The diagnosis of CFS is one of exclusion, where all other possible illnesses are ruled out one by one to finally arrive at it.
DIAGNOSTIC CRITERIA FOR CFS:
Diagnosing CFS is a challenge because:
- There is no specific lab test or biomarker for CFS. One has to rely on detailed history and clinical examination by an experienced doctor.
- Fatigue and other symptoms of CFS are commonly found in many illnesses.
- The illness is not very obvious even to doctors.
- There are remissions and relapses of CFS.
- Symptoms of CFS vary from person to person in type, severity, and number.
Unexplained, severe, persistent fatigue for 6 months or more, along with at least four of the following signs and symptoms:
- Forgetfulness or poor concentration
- Sore throat that occurs frequently or recurrently
- Enlarged and tender lymph nodes in neck or armpits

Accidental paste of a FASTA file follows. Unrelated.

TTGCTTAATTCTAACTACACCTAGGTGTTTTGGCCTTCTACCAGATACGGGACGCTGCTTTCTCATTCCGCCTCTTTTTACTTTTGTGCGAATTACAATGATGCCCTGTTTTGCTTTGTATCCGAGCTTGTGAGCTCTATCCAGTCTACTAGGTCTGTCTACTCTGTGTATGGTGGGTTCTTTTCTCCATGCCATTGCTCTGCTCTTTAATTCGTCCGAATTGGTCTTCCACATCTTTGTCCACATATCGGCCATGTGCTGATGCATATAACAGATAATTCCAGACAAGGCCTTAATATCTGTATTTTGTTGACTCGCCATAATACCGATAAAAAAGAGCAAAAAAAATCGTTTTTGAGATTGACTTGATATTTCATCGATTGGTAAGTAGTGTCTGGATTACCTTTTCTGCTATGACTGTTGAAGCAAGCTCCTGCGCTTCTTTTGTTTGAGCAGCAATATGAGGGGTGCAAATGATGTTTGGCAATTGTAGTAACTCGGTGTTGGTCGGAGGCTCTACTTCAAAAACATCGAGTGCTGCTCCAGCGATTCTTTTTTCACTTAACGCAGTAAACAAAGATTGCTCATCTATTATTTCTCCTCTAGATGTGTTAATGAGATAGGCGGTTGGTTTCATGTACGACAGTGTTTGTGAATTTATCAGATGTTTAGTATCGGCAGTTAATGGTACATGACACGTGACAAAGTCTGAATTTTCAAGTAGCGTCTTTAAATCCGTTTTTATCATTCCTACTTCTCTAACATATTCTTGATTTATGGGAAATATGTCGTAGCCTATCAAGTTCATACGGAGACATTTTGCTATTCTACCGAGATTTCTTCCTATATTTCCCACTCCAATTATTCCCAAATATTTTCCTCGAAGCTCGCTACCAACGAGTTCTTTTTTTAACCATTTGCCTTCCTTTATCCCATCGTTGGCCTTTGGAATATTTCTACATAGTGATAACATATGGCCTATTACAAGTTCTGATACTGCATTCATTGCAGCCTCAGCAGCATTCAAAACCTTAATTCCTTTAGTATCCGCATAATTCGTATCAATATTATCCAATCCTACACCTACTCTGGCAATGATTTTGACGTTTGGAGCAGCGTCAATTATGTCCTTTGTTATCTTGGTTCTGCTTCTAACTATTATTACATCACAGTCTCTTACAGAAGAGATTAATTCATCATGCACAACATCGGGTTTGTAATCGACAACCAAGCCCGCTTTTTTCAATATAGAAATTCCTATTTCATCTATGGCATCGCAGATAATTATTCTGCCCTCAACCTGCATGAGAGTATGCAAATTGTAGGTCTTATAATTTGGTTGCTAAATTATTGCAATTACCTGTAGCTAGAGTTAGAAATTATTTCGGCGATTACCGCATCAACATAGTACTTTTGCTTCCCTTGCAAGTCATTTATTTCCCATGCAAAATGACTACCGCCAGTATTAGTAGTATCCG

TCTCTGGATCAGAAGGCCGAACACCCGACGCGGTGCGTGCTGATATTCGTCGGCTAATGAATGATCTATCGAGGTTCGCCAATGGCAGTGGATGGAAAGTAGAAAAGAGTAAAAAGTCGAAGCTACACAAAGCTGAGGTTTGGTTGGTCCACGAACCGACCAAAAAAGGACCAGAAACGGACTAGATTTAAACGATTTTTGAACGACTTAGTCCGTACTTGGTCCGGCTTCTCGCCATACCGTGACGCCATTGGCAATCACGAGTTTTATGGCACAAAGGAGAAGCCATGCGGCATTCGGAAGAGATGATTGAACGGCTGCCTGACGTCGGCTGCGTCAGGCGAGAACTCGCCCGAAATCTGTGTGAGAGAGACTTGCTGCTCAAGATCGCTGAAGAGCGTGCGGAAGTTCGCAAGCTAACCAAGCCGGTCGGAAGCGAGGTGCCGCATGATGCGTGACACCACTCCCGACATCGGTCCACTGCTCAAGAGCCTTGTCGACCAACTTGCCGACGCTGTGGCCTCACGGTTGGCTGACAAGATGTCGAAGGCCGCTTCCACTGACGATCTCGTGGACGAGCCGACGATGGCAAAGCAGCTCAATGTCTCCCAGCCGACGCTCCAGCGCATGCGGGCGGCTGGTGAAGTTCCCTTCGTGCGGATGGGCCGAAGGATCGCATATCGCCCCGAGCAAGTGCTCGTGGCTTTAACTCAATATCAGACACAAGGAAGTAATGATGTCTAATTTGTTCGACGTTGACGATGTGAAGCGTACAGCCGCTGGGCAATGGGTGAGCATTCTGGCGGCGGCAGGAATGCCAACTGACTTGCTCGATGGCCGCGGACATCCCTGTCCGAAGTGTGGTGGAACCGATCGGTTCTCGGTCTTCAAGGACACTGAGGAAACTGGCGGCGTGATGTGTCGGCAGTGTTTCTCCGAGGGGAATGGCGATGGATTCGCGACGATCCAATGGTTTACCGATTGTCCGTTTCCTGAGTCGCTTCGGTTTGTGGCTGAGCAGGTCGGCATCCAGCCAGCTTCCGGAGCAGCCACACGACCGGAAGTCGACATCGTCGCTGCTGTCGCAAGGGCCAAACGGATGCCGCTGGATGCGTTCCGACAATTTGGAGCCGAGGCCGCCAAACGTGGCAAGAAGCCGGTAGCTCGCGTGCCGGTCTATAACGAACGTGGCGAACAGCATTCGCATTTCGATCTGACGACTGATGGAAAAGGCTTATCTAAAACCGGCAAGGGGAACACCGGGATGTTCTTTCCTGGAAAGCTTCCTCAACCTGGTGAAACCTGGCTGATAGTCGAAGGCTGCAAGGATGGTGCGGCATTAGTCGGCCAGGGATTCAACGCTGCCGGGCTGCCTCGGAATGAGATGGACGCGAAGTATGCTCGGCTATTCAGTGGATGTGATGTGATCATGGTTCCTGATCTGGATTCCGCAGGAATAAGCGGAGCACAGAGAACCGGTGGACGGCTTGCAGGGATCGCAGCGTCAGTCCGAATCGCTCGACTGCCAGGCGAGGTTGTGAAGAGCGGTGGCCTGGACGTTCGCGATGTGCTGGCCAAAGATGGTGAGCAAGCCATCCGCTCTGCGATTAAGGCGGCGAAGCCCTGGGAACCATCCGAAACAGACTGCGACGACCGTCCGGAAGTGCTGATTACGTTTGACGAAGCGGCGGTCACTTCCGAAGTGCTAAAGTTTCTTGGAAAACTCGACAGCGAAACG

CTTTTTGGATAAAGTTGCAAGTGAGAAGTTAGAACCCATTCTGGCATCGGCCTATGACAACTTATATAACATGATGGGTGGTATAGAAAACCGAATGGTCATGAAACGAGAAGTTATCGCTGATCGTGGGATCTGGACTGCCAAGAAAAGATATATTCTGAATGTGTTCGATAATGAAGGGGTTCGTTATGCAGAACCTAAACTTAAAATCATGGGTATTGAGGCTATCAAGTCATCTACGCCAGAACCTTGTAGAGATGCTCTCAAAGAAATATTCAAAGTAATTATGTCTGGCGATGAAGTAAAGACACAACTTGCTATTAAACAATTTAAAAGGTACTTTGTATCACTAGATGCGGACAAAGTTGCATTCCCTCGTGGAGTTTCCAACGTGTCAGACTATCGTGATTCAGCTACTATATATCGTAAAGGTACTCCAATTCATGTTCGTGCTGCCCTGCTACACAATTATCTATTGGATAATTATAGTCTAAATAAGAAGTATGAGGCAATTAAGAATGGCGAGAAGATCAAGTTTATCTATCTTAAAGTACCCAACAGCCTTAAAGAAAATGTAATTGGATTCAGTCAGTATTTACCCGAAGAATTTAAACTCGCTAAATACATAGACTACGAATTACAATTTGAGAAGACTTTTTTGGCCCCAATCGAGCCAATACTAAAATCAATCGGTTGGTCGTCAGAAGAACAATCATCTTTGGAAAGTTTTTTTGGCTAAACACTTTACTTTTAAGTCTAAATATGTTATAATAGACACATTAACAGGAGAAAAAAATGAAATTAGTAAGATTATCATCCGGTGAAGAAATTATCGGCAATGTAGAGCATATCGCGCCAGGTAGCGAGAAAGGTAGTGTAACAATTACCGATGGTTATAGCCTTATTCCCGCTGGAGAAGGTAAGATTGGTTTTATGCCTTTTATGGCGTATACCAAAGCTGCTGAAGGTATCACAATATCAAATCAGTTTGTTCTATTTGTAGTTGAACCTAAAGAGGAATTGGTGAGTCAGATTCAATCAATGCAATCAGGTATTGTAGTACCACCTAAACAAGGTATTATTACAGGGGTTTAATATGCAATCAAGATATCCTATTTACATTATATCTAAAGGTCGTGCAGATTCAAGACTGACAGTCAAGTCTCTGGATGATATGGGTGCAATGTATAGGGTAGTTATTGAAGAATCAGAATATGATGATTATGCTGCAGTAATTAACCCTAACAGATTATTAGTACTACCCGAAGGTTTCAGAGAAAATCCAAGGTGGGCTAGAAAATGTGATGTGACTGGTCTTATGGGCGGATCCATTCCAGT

- Unexplained persistent muscle pain
- Joint pain without swelling or redness
- Headache of a new type, pattern or severity, not experienced by the patient in the past
- Unrefreshing sleep- waking up feeling tired and not refreshed
- Extreme exhaustion after physical or mental exertion lasting more than 24 hours
The specific features of fatigue must be:
- It is severe and incapacitating (interferes with normal day-to-day functioning).
- It does not improve by complete rest.
- It becomes worse with physical activity or mental exertion.
- It is an all-encompassing fatigue and significantly reduces the person's activity levels and stamina.
- Other causes for the fatigue such as medical illnesses, usual stress from lack of sleep or other stressful event must be ruled out by a medical professional.